Paragraph 29: Conduct of police officers
The State party should establish expeditiously an independent mechanism with powers to: (a) receive all complaints concerning violence or ill-treatment by police officers; (b) conduct effective and impartial investigations and prosecutions in respect of such complaints; and (c) maintain up-to-date, centralized and disaggregated statistics on all complaints, prosecutions and convictions linked to police brutality.
Summary of the State party’s reply
Under the Swiss federal system, cantons have primary responsibility for processing complaints against the police. The cantons are free to define the procedures that they deem appropriate, provided that such procedures are compatible with federal law and international law. The investigation of criminal complaints against the police is regulated by the Swiss Code of Criminal Procedure, which guarantees that an independent criminal justice authority, namely the public prosecutor’s office, deals with such complaints. The independence of complaints is protected by the grounds set out in the Code for recusal, and by the independence of the Swiss judiciary. The injured party may submit a request for the recusal of a person acting for a criminal justice authority to the office conducting the proceedings if there are grounds to suspect that he or she may not be impartial. The jurisprudence of the European Court of Human Rights does not provide for an obligation to establish specific appeals mechanisms in the event of incidents involving the police. There have been no developments on the issue of a national police abuse database since the submission of the fourth periodic report. The handling of complaints against police officers is regulated at the cantonal level and there is therefore no national database or corresponding register. Most cantons compile internal statistics of all the complaints received. The Federal Statistical Office, in cooperation with the cantonal police authorities, provides information on the number, structure and development of recorded offences and accused persons.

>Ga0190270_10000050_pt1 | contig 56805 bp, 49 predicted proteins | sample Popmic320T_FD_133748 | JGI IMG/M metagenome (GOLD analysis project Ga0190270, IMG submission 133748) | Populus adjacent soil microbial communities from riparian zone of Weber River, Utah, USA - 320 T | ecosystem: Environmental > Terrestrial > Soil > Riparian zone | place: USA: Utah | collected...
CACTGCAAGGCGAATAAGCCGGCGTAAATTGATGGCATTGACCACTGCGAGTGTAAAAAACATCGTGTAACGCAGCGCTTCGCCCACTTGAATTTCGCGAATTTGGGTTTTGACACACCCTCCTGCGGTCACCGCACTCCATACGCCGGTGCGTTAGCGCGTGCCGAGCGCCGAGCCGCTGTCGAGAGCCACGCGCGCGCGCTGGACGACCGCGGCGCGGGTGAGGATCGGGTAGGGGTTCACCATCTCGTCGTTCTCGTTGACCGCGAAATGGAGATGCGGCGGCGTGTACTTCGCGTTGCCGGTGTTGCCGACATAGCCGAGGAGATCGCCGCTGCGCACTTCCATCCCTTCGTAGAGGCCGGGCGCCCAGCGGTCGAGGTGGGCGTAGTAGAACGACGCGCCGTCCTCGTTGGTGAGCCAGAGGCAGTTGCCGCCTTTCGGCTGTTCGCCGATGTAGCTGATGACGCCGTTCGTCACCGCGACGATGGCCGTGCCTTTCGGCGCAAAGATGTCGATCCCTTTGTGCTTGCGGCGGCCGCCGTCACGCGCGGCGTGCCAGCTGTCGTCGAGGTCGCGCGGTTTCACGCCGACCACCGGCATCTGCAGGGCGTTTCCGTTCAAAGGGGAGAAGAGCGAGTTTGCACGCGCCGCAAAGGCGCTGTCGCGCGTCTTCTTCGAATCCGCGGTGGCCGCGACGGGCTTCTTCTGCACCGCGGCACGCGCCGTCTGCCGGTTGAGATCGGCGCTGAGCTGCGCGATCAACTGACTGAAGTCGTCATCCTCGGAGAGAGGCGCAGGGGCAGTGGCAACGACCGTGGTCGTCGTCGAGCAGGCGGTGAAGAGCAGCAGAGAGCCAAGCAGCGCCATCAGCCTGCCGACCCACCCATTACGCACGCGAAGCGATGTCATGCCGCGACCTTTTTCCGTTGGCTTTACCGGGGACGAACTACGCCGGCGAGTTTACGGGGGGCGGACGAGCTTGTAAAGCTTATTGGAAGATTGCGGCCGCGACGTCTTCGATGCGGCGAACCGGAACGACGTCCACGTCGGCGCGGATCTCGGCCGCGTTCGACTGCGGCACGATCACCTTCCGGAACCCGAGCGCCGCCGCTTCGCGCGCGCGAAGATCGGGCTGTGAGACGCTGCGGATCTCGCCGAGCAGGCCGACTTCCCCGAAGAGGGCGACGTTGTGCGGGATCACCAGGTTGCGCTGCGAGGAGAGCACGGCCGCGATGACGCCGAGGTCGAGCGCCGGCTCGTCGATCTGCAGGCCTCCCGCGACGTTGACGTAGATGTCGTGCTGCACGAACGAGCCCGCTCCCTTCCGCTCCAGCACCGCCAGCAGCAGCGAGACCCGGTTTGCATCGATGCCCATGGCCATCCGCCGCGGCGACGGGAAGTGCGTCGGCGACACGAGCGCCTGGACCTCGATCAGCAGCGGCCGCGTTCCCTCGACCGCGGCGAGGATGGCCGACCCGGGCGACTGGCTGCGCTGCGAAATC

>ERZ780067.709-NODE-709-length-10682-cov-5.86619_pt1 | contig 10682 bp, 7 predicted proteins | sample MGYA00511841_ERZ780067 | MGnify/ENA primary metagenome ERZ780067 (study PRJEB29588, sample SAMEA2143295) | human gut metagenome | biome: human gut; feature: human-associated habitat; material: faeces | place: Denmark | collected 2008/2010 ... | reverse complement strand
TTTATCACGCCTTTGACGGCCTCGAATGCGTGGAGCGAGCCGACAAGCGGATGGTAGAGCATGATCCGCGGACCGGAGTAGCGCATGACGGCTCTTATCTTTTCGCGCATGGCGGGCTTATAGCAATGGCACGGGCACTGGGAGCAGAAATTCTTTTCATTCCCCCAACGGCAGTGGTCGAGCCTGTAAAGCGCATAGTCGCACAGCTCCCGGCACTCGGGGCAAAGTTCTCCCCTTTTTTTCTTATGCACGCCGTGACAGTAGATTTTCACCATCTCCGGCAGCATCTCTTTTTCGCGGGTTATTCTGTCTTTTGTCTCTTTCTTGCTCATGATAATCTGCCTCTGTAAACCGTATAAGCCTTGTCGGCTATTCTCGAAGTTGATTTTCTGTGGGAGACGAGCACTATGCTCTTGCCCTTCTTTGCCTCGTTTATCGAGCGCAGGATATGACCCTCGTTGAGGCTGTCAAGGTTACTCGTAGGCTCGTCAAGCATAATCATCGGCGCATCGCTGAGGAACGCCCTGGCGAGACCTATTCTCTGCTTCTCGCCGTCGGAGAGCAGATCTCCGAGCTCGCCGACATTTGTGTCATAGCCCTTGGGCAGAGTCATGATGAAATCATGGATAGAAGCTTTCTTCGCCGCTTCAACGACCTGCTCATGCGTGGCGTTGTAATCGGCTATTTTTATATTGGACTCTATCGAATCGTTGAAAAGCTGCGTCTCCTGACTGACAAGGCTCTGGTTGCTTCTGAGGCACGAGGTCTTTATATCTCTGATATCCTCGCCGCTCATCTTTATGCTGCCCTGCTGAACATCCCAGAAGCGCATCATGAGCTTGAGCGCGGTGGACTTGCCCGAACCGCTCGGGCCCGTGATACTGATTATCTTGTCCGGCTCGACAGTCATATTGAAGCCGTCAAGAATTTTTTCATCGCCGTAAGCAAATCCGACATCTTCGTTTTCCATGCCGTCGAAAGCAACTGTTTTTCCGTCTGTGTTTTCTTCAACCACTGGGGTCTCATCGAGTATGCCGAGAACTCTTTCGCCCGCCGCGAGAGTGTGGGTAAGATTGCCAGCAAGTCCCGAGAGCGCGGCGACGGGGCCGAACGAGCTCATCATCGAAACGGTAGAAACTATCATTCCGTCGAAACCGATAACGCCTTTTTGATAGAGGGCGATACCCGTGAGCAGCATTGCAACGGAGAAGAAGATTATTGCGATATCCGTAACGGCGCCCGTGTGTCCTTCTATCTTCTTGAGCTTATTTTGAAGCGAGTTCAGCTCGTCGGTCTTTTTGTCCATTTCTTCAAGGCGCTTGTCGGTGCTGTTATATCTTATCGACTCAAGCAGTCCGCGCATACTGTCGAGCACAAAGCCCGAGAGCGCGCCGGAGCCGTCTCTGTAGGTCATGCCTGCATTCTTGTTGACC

[C]: While taking note of the information provided on the competence of cantonal public prosecutors in relation to complaints of violence and ill-treatment by police officers, the Committee regrets the lack of information on any specific steps taken to implement its recommendation to establish an independent mechanism with powers to receive and investigate complaints concerning violence or ill-treatment by police officers and to maintain centralized statistics. It strongly reiterates its recommendations in this regard.
Recommended action: A letter should be sent informing the State party of the discontinuation of the follow-up procedure. The information requested should be included in the State party’s next periodic report.
Next periodic report: Due in 2026 (country review in 2027, in accordance with the predictable review cycle. See www.ohchr.org/EN/HRBodies/CCPR/Pages/PredictableReviewCycle.aspx).